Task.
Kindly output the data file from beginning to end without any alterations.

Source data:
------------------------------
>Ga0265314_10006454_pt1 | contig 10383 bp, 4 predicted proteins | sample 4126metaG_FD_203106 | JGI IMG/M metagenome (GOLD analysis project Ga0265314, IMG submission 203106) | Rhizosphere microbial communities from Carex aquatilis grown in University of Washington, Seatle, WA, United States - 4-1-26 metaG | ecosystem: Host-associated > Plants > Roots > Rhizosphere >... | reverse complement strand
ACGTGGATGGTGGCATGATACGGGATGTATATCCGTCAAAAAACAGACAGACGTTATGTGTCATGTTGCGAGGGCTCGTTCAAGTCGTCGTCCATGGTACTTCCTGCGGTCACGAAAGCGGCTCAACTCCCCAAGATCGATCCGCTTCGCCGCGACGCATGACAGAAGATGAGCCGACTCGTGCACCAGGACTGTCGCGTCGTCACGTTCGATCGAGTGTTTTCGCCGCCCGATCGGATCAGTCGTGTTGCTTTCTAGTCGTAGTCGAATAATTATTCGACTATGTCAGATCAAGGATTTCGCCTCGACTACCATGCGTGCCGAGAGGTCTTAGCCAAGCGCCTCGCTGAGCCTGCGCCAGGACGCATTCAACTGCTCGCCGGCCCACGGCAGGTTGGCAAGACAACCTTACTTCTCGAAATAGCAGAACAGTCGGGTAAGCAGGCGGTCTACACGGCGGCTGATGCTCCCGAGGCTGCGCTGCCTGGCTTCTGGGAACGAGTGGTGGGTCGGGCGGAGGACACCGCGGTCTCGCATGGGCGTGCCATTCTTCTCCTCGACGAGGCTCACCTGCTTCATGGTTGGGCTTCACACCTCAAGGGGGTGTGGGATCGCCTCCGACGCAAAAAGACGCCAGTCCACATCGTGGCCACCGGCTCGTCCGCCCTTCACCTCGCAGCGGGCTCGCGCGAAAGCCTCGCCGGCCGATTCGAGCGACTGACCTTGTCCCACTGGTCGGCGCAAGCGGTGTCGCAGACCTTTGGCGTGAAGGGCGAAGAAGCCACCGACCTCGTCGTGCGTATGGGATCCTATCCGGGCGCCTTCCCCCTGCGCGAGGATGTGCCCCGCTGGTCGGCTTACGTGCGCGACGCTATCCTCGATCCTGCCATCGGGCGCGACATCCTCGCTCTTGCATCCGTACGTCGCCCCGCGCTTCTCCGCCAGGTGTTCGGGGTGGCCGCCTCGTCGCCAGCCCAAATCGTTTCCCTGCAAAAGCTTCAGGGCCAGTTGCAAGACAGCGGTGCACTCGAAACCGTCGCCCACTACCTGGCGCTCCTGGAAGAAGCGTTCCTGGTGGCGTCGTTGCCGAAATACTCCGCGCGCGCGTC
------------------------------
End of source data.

>Ga0265314_10006454_pt1 | contig 10383 bp, 4 predicted proteins | sample 4126metaG_FD_203106 | JGI IMG/M metagenome (GOLD analysis project Ga0265314, IMG submission 203106) | Rhizosphere microbial communities from Carex aquatilis grown in University of Washington, Seatle, WA, United States - 4-1-26 metaG | ecosystem: Host-associated > Plants > Roots > Rhizosphere >... | reverse complement strand
ACGTGGATGGTGGCATGATACGGGATGTATATCCGTCAAAAAACAGACAGACGTTATGTGTCATGTTGCGAGGGCTCGTTCAAGTCGTCGTCCATGGTACTTCCTGCGGTCACGAAAGCGGCTCAACTCCCCAAGATCGATCCGCTTCGCCGCGACGCATGACAGAAGATGAGCCGACTCGTGCACCAGGACTGTCGCGTCGTCACGTTCGATCGAGTGTTTTCGCCGCCCGATCGGATCAGTCGTGTTGCTTTCTAGTCGTAGTCGAATAATTATTCGACTATGTCAGATCAAGGATTTCGCCTCGACTACCATGCGTGCCGAGAGGTCTTAGCCAAGCGCCTCGCTGAGCCTGCGCCAGGACGCATTCAACTGCTCGCCGGCCCACGGCAGGTTGGCAAGACAACCTTACTTCTCGAAATAGCAGAACAGTCGGGTAAGCAGGCGGTCTACACGGCGGCTGATGCTCCCGAGGCTGCGCTGCCTGGCTTCTGGGAACGAGTGGTGGGTCGGGCGGAGGACACCGCGGTCTCGCATGGGCGTGCCATTCTTCTCCTCGACGAGGCTCACCTGCTTCATGGTTGGGCTTCACACCTCAAGGGGGTGTGGGATCGCCTCCGACGCAAAAAGACGCCAGTCCACATCGTGGCCACCGGCTCGTCCGCCCTTCACCTCGCAGCGGGCTCGCGCGAAAGCCTCGCCGGCCGATTCGAGCGACTGACCTTGTCCCACTGGTCGGCGCAAGCGGTGTCGCAGACCTTTGGCGTGAAGGGCGAAGAAGCCACCGACCTCGTCGTGCGTATGGGATCCTATCCGGGCGCCTTCCCCCTGCGCGAGGATGTGCCCCGCTGGTCGGCTTACGTGCGCGACGCTATCCTCGATCCTGCCATCGGGCGCGACATCCTCGCTCTTGCATCCGTACGTCGCCCCGCGCTTCTCCGCCAGGTGTTCGGGGTGGCCGCCTCGTCGCCAGCCCAAATCGTTTCCCTGCAAAAGCTTCAGGGCCAGTTGCAAGACAGCGGTGCACTCGAAACCGTCGCCCACTACCTGGCGCTCCTGGAAGAAGCGTTCCTGGTGGCGTCGTTGCCGAAATACTCCGCGCGCGCGTC